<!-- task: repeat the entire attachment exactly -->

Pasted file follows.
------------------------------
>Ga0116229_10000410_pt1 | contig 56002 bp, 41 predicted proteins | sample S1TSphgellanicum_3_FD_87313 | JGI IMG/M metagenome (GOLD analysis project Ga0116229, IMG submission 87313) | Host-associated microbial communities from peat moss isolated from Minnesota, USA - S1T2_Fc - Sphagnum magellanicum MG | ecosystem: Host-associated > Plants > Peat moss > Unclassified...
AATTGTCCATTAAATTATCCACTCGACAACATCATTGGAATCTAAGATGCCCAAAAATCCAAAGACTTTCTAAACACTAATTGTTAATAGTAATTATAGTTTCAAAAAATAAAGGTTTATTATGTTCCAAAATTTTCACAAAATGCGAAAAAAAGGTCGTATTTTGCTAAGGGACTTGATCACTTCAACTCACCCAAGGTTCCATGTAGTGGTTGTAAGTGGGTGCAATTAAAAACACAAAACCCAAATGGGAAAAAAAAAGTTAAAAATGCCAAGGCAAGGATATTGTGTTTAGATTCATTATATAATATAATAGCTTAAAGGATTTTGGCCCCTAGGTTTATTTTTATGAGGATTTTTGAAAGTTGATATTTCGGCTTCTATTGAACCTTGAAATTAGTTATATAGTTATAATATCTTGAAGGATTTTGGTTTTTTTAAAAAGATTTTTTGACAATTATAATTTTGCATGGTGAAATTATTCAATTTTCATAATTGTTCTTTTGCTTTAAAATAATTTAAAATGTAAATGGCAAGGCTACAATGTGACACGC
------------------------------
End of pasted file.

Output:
>Ga0116229_10000410_pt1 | contig 56002 bp, 41 predicted proteins | sample S1TSphgellanicum_3_FD_87313 | JGI IMG/M metagenome (GOLD analysis project Ga0116229, IMG submission 87313) | Host-associated microbial communities from peat moss isolated from Minnesota, USA - S1T2_Fc - Sphagnum magellanicum MG | ecosystem: Host-associated > Plants > Peat moss > Unclassified...
AATTGTCCATTAAATTATCCACTCGACAACATCATTGGAATCTAAGATGCCCAAAAATCCAAAGACTTTCTAAACACTAATTGTTAATAGTAATTATAGTTTCAAAAAATAAAGGTTTATTATGTTCCAAAATTTTCACAAAATGCGAAAAAAAGGTCGTATTTTGCTAAGGGACTTGATCACTTCAACTCACCCAAGGTTCCATGTAGTGGTTGTAAGTGGGTGCAATTAAAAACACAAAACCCAAATGGGAAAAAAAAAGTTAAAAATGCCAAGGCAAGGATATTGTGTTTAGATTCATTATATAATATAATAGCTTAAAGGATTTTGGCCCCTAGGTTTATTTTTATGAGGATTTTTGAAAGTTGATATTTCGGCTTCTATTGAACCTTGAAATTAGTTATATAGTTATAATATCTTGAAGGATTTTGGTTTTTTTAAAAAGATTTTTTGACAATTATAATTTTGCATGGTGAAATTATTCAATTTTCATAATTGTTCTTTTGCTTTAAAATAATTTAAAATGTAAATGGCAAGGCTACAATGTGACACGC